I have a lot of squash on my counter. Well, had a lot of squash. I spent a large majority of Sunday cubing squash and sweet potato so nothing goes bad. My hand ached at the end from the rough slicing and dicing, but it felt like the right thing to do – to save fall’s bounty in order to enjoy it not only now, but in the midst of a snow-covered, bone-chilling winter.
I did get outside this weekend. Matt and I spent Saturday morning on a tiny boat, slowly working our way around a small lake, looking for fish. The day was gorgeous, with fall shining bright, and though I initially wore gloves and a blanket, they were soon cast aside in favor of the sun.
I read Bon Appetit (which, the more I’m able, seems like it’s meant to be read outside) and put my feet up while Matt cast his line.
It only made sense to come home and eat something green, something whole. It felt like we were doing something right by Mother Nature by coming home from a gorgeous fall day under a big blue sky and eating some of her greens and oranges.
This acorn squash and kale salad did the trick. Nothing truly fancy about this dish – just roasted squash and massaged kale salad, thrown together in a heap.
Acorn Squash and Kale Salad with Toasted Squash Seeds
Serving Size: 4
2 acorn squash, halved and seeded (seeds reserved)
2 tbsp butter
2 tbsp brown sugar
3 tbsp olive oil, divided
1 bunch curly kale, stems removed and leaves roughly chopped
1 tbsp apple cider vinegar
1 tbsp maple syrup
Salt and pepper, to taste
Preheat oven to 425 degrees. Once acorn squashes are halved and seeded, with seeds reserved, ensure all gunk has been removed from squash and rub all sides with butter. Place on baking sheet (slice a thin layer off the bottom of each squash if they don't sit straight). Sprinkle each with brown sugar and sea salt. Bake until flesh is easily cut with a knife, about 45 minutes.
Lower oven temperature to 350 degrees. Rinse acorn squash seeds and dry with paper towel (some might stick - gently rub off with hands to remove). Spread seeds onto parchment lined baking sheets. Toss with 1 tablespoon olive oil and generously add salt. Bake until toasted, about 10 minutes.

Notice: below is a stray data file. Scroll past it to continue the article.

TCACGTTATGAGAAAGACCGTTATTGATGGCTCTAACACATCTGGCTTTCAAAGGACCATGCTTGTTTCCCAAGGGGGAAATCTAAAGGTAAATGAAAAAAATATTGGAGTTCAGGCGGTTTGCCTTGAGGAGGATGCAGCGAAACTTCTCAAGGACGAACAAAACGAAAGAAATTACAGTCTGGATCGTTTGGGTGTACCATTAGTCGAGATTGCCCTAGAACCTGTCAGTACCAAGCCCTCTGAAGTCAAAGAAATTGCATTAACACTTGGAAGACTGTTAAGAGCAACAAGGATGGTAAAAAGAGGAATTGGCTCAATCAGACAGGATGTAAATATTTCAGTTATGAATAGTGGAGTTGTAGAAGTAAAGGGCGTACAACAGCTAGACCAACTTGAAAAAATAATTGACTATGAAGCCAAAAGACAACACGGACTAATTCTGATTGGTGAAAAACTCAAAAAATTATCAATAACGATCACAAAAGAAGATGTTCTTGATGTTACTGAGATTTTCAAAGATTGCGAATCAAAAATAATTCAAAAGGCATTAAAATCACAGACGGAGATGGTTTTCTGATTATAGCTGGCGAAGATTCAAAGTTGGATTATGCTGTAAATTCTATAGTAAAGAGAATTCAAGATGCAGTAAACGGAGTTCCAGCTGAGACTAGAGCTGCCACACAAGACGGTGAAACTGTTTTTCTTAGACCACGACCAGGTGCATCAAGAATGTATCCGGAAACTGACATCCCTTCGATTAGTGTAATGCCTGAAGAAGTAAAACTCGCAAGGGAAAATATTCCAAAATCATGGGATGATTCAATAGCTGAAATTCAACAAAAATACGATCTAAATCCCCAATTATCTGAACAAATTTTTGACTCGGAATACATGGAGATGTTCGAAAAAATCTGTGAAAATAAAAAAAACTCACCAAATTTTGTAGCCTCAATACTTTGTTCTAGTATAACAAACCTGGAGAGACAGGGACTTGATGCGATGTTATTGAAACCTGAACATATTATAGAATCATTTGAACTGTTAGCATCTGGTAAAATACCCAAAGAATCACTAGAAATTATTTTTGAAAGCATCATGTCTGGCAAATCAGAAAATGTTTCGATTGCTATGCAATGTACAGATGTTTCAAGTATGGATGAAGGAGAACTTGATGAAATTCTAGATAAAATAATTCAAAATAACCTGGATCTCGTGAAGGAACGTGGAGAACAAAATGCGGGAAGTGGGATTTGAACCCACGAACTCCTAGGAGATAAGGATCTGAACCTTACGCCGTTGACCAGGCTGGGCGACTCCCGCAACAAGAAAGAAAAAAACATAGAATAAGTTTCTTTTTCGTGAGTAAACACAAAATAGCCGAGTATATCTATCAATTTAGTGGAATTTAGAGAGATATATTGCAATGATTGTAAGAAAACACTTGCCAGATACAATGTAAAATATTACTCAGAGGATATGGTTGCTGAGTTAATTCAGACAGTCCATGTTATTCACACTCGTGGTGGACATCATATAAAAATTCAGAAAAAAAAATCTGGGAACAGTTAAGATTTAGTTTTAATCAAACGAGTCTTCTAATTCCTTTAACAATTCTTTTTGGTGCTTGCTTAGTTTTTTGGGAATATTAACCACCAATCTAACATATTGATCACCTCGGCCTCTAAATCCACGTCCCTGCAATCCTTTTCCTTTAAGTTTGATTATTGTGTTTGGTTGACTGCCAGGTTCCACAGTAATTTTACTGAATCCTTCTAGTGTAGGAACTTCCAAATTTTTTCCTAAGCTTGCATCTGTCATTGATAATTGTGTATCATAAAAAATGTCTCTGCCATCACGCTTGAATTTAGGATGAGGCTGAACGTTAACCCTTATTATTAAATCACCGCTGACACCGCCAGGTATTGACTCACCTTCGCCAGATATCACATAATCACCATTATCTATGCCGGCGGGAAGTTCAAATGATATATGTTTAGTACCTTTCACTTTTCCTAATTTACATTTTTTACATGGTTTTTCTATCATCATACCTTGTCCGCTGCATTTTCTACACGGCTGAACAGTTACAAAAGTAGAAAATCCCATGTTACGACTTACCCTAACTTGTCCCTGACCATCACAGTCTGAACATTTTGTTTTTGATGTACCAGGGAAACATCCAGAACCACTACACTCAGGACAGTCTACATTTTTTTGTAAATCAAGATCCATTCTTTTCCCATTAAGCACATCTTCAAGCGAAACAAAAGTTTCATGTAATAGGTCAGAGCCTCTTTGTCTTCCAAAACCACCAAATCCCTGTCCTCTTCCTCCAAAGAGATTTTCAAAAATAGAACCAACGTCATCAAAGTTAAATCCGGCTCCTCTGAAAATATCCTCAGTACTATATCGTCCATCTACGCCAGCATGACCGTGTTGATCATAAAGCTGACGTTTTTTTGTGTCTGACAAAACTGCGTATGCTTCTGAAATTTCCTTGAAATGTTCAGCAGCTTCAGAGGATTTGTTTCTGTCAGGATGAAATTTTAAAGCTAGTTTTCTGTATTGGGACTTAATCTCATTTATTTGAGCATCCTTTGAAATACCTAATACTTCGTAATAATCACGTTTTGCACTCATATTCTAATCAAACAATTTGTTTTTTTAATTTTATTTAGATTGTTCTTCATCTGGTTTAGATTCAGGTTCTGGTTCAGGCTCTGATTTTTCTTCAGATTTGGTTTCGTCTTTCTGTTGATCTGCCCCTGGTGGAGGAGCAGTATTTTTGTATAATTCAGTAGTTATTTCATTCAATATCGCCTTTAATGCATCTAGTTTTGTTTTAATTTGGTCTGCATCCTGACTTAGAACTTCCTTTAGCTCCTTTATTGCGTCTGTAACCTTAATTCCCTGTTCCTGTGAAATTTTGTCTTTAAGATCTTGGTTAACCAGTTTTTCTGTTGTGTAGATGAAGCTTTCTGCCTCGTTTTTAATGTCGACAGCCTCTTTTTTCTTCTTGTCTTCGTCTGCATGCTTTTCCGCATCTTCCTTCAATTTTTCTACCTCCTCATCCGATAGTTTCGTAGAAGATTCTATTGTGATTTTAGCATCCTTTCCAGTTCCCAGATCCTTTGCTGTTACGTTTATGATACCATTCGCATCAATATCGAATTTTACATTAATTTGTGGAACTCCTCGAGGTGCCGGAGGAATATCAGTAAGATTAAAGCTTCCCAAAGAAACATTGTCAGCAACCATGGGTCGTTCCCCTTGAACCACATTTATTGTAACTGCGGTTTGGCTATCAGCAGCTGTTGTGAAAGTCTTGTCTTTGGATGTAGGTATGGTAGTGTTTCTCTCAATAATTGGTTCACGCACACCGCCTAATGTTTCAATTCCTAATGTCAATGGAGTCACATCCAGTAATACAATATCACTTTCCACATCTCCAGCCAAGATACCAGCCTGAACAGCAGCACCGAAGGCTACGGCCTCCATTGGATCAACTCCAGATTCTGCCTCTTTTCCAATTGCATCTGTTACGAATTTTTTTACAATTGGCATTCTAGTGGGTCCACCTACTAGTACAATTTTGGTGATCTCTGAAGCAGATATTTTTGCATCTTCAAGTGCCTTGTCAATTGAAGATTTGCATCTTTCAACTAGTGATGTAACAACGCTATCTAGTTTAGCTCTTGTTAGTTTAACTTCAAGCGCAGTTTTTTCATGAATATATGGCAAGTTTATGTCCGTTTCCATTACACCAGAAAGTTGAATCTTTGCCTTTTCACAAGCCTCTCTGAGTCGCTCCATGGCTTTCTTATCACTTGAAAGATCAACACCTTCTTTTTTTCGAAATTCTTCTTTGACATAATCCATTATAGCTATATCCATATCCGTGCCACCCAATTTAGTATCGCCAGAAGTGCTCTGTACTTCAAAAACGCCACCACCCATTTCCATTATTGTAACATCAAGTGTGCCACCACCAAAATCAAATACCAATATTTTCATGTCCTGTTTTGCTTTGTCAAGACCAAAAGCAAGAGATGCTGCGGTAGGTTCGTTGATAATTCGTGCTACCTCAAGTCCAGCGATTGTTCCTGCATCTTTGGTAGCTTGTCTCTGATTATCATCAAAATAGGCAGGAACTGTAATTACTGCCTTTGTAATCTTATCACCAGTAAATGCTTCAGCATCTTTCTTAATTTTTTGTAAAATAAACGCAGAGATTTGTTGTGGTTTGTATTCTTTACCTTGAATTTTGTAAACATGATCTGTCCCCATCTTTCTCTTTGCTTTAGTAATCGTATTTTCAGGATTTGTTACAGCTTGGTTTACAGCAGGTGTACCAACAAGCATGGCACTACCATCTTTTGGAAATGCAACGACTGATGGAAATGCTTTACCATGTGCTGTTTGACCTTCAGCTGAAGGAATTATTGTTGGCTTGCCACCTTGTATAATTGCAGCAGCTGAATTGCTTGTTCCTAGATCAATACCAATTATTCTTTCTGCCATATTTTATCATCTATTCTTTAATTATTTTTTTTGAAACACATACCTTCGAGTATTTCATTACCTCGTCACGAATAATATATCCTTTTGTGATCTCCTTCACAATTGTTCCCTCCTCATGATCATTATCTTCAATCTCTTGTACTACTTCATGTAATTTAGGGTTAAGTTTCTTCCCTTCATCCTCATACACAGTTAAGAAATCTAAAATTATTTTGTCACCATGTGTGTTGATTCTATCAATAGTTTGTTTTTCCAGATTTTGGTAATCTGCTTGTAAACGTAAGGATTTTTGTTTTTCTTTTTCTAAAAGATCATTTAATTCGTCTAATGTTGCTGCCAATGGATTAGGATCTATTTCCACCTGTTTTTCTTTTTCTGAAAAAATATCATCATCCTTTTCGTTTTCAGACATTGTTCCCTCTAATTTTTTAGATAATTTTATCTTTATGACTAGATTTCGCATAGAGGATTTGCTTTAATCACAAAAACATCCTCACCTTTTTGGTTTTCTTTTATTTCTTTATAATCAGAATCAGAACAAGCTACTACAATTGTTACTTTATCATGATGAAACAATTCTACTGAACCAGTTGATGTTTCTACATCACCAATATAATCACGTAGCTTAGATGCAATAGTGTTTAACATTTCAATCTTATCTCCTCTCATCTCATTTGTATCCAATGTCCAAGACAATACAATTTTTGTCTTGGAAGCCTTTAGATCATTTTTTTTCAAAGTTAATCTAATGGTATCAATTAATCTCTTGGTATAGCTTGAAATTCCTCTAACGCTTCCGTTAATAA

Combine 2 tablespoons olive oil with the vinegar and maple syrup. Whisk until well combined. Add salt and pepper and massage dressing into kale by rubbing the leaves in your hands with the dressing for 2-3 minutes. Add squash seeds and toss.
Scoop kale salad until each acorn squash and serve warm.
Did you know that you can bake acorn squash seeds just the same as pumpkin seeds? They taste identical (as far as I can tell) and are a wonderful crunchy addition to an otherwise plain green salad. As in the photo below, just rinse the goop off and roast as you would pumpkin, with some sea salt and spices of choice.
One key to this recipe is to massage the kale. Just take the pieces into your hand for a couple of minutes, slowly rubbing the salad dressing into the leaves. They’ll wilt just a beat, enough to lose a bit of bitterness and toughness, so you won’t be chewing kale leaves the entire meal. A kale salad is a wonderful alternative to one with lettuce, but they do take some maintenance (and getting used to).
Again, a simple recipe, but one true to the whole foods of fall. Eat this for lunch when you have time to kill while baking the squash, and please don’t forget those seeds in your massaged kale salad!
P.S. You may have noticed the new recipe format – this is my first post using ZipList . You can easy save recipes using that big blue button up there, or hit print and get a wonderfully formatted version for basic printing. ZipList is a great way to organize recipes , and even has meal planning and grocery lists . I’ll also be reformatting my recipe index in the weeks to come, so stay tuned for that. In the meantime, let me know what you think of ZipList. Do you use it? Find it helpful?